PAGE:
Title: Dead Stock Clearance
Characters: Giles/Anya (ish)
Summary: Late night working in the Magic Box. Just how do Giles and Anya deal with unwelcome visits from vampires? A fluffy something for the first free for all posting day. Yay for summer_of_giles
The shutters were drawn and they were not expecting the Slayer that night, but nevertheless the lights blazed on late in the Magic Box as Anya and Giles worked to redecorate the central stock displays. Easter was fast approaching and they had fought for control of a holiday appropriate theme. Both had agreed Christianity was not a strong seller but after much heated debate, they had reluctantly agreed to abide by a coin toss on the hotly contested issue of store wide representations of the Easter Bunny.
Anya happily unpacked another box of delicately ornate glass eggs and arranged them artfully up the two meter high metal pyramid on the small table nearest the entrance. Giles' principal role was to back and forth with the discarded packaging and haul the next box load of fake Faberge up from the stockroom for her to apply her artistic temperament to.
"You know someone will knock this over don't you?" he said gloomily. "I mean, it's just asking for it in the middle of the shop like that."
"You watch too much Benny Hill. Keep the ladder still." The last part referred to Giles’ other important job of the night, supporting the bottom of the step ladder as she stretched and reached to crown her lavish achievement. He fulfilled this duty with a bored lounge, leaning backwards against it, one foot on the bottom step, hands in pockets, until the shop door opened and two men walked in.
"We're closed," Anya shouted down but Giles ceased to lounge with quite so much boredom because their visitors, while not yet sporting traditional vampire features, were still clearly of the clan.
"I heard you got something of ours," the taller of the two vampires said.
Giles was cautious. "Such as?"
"All the cash in the register." The vamp smiled. "And we'll take the blonde to go."
"You can't have the money," Anya insisted waspishly. "And don't you know who he is?"
"Dinner?" suggested the other one and they both laughed at what passed for high wit in vampire circles.
"He's the Slayer's Watcher and she would be angry and wrathful if you killed him.”
"And would she be so wrathful if I killed you?"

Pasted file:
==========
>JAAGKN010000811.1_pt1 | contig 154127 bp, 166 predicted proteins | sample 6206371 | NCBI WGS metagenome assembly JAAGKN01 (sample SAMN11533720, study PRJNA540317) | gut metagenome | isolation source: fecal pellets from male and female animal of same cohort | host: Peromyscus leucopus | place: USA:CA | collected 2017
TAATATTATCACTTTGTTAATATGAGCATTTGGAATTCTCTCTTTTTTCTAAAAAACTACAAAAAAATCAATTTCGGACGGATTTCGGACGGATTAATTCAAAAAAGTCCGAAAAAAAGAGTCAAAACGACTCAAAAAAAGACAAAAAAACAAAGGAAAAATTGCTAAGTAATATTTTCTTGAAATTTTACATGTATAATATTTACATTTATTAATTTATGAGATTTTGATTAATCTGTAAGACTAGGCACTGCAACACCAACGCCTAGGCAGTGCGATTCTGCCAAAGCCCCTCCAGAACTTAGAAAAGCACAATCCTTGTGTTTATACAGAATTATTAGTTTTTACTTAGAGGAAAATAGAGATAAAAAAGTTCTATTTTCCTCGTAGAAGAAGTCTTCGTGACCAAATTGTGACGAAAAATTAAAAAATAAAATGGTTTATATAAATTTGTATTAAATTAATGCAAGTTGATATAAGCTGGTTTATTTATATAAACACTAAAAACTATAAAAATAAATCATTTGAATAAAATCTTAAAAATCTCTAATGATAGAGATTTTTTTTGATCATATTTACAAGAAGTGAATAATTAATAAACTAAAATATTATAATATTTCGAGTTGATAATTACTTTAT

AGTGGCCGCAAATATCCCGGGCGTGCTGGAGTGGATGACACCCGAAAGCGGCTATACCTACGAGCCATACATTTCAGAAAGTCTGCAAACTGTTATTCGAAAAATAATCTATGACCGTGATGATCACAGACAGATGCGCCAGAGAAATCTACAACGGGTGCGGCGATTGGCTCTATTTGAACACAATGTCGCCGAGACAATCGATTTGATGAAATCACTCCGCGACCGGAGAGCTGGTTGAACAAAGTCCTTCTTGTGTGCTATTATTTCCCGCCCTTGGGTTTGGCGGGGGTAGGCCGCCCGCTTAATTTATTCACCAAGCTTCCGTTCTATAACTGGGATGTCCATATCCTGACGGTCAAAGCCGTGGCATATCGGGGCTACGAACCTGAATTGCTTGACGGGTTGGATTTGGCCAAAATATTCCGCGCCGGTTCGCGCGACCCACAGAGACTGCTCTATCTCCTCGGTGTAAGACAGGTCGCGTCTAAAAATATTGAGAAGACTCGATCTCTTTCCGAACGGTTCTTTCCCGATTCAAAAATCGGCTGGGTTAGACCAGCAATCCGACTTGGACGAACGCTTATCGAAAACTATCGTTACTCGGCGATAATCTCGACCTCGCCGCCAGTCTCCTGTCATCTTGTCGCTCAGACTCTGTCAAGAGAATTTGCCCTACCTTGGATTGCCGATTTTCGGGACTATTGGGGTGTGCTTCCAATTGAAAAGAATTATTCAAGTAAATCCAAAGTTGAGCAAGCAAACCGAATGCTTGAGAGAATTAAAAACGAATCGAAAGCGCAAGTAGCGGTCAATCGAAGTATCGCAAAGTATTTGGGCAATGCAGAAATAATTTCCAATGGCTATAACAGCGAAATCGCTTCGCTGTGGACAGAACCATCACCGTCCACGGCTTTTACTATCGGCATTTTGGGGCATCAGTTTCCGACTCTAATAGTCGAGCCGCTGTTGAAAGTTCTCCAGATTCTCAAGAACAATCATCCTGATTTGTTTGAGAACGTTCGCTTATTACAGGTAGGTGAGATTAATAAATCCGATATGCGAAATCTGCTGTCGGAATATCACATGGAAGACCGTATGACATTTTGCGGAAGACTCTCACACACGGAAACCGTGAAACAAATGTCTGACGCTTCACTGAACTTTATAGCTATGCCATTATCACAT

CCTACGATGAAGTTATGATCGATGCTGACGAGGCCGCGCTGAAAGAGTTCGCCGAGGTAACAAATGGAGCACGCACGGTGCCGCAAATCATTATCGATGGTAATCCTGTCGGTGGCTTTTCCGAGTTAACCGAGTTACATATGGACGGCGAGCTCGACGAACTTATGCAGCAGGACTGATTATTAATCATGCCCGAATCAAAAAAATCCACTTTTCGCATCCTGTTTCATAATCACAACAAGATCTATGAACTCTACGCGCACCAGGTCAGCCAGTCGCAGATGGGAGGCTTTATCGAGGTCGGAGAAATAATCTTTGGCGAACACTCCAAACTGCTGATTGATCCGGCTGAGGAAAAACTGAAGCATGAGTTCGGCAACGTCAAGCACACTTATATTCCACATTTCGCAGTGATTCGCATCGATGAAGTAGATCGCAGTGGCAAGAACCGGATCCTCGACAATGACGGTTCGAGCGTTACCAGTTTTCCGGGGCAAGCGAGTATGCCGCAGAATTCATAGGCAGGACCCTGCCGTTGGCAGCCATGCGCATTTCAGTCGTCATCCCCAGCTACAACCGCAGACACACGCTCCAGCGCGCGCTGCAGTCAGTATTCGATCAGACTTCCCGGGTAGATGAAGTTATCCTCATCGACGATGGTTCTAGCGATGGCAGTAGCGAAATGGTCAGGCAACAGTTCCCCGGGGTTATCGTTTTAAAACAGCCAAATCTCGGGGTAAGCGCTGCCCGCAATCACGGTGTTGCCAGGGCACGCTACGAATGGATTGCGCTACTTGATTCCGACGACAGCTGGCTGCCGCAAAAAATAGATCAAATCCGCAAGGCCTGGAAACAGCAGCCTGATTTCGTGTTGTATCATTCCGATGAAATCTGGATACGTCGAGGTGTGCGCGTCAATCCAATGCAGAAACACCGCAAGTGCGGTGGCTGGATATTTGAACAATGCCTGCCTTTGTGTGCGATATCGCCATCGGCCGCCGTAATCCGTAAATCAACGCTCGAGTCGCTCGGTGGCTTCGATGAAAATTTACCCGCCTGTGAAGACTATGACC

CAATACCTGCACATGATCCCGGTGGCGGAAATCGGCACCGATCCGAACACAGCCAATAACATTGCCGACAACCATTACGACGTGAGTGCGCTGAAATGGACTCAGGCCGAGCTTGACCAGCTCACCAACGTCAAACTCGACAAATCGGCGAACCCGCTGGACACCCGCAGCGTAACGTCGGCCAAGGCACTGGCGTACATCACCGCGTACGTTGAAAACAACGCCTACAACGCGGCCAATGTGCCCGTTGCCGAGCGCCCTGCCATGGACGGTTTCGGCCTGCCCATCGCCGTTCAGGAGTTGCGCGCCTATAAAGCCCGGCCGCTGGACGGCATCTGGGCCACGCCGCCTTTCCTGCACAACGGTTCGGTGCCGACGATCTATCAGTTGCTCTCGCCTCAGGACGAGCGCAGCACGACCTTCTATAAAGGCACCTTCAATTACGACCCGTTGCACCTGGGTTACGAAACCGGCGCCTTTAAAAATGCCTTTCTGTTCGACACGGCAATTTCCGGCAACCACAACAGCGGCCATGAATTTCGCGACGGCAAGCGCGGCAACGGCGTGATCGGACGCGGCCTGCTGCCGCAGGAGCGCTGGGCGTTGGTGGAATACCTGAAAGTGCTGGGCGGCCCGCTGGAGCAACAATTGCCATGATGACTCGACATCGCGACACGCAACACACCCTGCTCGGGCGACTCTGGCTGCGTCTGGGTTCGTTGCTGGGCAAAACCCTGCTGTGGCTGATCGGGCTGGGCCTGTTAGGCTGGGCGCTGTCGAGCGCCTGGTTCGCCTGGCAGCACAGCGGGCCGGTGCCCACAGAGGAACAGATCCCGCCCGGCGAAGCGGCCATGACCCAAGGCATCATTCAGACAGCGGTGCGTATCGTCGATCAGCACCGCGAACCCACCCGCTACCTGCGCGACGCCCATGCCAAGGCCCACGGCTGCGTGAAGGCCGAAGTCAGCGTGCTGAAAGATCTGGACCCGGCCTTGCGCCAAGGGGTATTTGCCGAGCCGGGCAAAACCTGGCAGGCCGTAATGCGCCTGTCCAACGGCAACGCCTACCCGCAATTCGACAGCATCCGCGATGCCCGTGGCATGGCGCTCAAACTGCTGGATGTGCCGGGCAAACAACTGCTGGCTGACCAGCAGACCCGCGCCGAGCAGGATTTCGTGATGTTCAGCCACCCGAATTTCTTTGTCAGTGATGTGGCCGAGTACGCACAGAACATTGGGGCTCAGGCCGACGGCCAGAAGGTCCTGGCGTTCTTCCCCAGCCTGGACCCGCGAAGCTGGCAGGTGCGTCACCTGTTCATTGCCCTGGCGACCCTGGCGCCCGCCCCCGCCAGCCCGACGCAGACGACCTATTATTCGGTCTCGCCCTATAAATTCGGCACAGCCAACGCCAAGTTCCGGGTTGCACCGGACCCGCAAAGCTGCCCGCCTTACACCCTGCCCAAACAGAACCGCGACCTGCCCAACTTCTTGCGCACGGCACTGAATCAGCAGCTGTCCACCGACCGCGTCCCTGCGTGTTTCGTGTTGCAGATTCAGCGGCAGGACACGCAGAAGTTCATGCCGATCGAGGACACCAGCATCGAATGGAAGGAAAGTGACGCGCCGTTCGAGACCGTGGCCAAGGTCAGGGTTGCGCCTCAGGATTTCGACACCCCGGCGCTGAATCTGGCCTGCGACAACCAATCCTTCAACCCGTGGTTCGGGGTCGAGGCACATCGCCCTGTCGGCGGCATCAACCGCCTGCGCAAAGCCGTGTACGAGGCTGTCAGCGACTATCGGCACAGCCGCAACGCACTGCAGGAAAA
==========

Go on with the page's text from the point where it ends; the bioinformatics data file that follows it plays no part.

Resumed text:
Giles was bolt upright and alert, eying the two men who circled around them.
"I would strongly take that amiss," he said firmly, with a low menacing tone in his voice that he hoped they heeded as their only warning.
“Is that so?” the taller vampire sprang forward but Giles swiftly pulled a crucifix from his pocket and stung him. The vampire ducked back and snarled in shock. His friend laughed at him and went behind the counter to the cash register, but there he too received a jolt as he touched the keys.
“They’ve warded the damn thing!”
Anya, still on the step ladder and resting a hand on Giles’ shoulder, snorted. “We're not as stupid as he looks.”
“So get down from there and come open it.” The vamps moved to either side to circle them and the Easter Egg display. Giles couldn’t protect them both with just a crucifix and they all knew it. “Give us the money and we will let you live.” Anya and Giles exchanged a glance and she cautiously descended to his side. “But it only needs one of you to open the register. Just you Blondie. Your boyfriend stays where he is.”
Anya noticeably distanced herself from Giles. “He is not my boyfriend,” she said in affronted rebuke.
“She's about eleven hundred years older than I am for a start,” Giles remarked ungallantly.
Anya glared at him. “And you always have to bring that up don't you? A girl can't keep a little mystique about her age?” She clipped past the amused vampires and made for the counter, forcing them to have to turn their heads if they wanted to watch both shopkeepers.
“She used to be known as Anyanka the Terrible,” Giles explained morosely, pulling their attention back to him. “I'm actually employing a former Vengeance Demon, gentlemen.”